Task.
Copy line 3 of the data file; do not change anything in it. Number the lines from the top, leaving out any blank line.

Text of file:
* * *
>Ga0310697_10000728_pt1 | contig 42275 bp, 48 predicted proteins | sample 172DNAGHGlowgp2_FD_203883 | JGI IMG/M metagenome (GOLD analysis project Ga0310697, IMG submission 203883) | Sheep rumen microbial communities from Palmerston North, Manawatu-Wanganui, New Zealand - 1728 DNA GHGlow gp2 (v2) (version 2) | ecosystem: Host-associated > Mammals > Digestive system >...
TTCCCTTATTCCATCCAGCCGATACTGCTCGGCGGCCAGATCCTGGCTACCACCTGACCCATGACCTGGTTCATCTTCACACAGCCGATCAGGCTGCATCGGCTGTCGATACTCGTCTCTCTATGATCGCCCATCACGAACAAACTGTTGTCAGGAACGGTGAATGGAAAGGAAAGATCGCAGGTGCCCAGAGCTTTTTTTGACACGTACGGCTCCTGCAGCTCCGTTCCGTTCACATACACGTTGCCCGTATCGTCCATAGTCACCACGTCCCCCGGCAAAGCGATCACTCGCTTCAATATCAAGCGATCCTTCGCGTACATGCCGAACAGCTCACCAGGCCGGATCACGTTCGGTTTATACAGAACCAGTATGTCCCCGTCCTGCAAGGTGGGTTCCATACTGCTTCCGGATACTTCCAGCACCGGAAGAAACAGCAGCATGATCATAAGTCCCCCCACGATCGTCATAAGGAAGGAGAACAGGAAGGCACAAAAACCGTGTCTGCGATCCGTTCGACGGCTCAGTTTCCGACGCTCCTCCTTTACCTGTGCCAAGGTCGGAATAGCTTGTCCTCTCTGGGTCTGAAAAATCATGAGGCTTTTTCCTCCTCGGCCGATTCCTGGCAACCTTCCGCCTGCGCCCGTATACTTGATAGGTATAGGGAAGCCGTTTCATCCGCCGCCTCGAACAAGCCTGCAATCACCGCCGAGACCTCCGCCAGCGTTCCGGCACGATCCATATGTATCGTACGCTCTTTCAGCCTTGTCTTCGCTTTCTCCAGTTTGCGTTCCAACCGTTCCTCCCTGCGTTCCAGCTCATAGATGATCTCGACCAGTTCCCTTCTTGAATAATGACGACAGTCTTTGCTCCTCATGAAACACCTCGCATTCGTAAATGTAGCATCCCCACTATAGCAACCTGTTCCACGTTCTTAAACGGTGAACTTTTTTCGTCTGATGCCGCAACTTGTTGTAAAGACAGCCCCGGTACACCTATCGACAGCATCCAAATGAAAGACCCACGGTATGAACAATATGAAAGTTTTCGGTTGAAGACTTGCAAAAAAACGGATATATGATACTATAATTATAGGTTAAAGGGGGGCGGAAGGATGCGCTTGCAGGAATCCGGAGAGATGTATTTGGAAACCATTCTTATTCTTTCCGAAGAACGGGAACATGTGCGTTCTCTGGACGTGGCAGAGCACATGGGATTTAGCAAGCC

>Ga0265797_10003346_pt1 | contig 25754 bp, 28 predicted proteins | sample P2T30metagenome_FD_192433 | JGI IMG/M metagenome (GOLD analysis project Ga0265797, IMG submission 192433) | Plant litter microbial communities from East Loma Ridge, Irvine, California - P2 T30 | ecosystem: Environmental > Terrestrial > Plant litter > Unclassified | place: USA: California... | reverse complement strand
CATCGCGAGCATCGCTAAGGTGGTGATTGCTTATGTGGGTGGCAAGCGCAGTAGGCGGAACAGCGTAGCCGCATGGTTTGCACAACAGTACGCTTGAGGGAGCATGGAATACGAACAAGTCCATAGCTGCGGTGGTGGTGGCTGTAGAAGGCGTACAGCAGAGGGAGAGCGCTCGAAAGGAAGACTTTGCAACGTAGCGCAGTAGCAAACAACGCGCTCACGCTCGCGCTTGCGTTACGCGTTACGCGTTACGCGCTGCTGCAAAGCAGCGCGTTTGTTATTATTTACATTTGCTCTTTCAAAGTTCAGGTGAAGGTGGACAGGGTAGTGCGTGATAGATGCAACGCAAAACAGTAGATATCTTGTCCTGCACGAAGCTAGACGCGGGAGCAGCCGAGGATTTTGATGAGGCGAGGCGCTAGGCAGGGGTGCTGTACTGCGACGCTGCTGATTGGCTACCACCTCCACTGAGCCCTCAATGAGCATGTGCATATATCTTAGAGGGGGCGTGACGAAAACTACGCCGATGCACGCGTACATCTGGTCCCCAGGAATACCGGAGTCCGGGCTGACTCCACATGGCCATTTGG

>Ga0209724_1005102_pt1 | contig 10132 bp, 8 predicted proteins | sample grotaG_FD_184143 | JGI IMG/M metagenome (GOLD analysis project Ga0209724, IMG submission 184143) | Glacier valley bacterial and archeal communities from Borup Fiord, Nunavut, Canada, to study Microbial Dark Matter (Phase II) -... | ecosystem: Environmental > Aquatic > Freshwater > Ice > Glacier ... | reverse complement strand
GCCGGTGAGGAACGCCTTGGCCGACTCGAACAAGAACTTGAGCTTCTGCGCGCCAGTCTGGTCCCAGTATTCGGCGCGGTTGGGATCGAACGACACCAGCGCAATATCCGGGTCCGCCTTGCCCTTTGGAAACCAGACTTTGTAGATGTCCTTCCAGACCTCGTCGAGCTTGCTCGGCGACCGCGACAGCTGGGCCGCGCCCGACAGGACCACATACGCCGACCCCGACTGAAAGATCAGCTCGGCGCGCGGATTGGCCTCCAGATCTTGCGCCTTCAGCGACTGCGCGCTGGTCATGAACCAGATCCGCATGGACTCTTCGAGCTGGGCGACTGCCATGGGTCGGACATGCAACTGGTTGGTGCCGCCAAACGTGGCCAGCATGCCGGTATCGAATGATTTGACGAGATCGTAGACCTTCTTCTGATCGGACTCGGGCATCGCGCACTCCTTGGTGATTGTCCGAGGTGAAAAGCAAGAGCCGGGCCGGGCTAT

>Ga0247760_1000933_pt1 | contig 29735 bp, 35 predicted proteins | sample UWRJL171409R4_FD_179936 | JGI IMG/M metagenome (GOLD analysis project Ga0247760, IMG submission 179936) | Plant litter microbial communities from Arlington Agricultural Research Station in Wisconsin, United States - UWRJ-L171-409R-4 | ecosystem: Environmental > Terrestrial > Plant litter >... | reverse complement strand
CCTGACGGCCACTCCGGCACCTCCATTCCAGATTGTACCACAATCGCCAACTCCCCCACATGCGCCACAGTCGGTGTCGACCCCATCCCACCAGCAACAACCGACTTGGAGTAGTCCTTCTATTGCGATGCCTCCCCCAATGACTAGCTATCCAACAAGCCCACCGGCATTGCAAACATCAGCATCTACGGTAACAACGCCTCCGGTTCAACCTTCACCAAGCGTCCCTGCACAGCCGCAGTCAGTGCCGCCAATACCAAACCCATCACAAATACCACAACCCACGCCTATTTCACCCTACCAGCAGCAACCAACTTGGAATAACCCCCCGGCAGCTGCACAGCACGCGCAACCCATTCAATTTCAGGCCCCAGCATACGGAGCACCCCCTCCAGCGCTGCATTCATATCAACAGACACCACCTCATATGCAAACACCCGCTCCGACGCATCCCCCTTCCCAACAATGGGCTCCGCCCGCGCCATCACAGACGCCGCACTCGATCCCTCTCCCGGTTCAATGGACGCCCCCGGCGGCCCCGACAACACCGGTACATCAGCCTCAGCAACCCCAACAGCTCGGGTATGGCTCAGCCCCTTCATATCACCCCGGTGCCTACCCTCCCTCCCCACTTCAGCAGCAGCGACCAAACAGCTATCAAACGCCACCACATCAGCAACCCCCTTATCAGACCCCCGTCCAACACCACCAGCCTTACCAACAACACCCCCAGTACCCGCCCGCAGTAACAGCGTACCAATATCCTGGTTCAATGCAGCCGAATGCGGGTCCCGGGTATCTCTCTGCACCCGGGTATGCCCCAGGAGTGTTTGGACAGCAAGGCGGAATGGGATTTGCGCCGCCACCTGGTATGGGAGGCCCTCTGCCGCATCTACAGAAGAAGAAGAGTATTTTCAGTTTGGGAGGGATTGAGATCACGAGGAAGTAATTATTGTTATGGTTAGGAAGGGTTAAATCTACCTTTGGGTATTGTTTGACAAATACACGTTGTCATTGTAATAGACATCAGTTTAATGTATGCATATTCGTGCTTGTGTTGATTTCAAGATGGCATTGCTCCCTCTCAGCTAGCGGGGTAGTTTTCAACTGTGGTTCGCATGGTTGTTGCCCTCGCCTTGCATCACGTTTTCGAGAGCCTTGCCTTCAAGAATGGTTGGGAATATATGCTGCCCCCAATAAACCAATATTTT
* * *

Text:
>Ga0265797_10003346_pt1 | contig 25754 bp, 28 predicted proteins | sample P2T30metagenome_FD_192433 | JGI IMG/M metagenome (GOLD analysis project Ga0265797, IMG submission 192433) | Plant litter microbial communities from East Loma Ridge, Irvine, California - P2 T30 | ecosystem: Environmental > Terrestrial > Plant litter > Unclassified | place: USA: California... | reverse complement strand